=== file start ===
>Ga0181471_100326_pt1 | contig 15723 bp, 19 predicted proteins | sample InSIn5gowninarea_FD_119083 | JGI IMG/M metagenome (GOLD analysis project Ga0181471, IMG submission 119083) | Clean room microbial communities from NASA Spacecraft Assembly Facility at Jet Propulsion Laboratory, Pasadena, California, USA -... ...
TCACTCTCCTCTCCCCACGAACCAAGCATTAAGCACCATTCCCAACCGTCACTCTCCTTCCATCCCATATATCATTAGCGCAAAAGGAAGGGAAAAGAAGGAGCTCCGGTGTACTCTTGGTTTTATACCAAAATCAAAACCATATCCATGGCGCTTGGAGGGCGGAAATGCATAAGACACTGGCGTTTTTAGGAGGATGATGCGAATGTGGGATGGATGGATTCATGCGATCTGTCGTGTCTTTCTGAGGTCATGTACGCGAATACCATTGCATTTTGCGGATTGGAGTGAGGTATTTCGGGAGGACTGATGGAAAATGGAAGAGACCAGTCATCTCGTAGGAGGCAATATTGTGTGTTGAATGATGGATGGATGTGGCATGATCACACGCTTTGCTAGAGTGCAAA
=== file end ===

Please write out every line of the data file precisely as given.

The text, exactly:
>Ga0181471_100326_pt1 | contig 15723 bp, 19 predicted proteins | sample InSIn5gowninarea_FD_119083 | JGI IMG/M metagenome (GOLD analysis project Ga0181471, IMG submission 119083) | Clean room microbial communities from NASA Spacecraft Assembly Facility at Jet Propulsion Laboratory, Pasadena, California, USA -... ...
TCACTCTCCTCTCCCCACGAACCAAGCATTAAGCACCATTCCCAACCGTCACTCTCCTTCCATCCCATATATCATTAGCGCAAAAGGAAGGGAAAAGAAGGAGCTCCGGTGTACTCTTGGTTTTATACCAAAATCAAAACCATATCCATGGCGCTTGGAGGGCGGAAATGCATAAGACACTGGCGTTTTTAGGAGGATGATGCGAATGTGGGATGGATGGATTCATGCGATCTGTCGTGTCTTTCTGAGGTCATGTACGCGAATACCATTGCATTTTGCGGATTGGAGTGAGGTATTTCGGGAGGACTGATGGAAAATGGAAGAGACCAGTCATCTCGTAGGAGGCAATATTGTGTGTTGAATGATGGATGGATGTGGCATGATCACACGCTTTGCTAGAGTGCAAA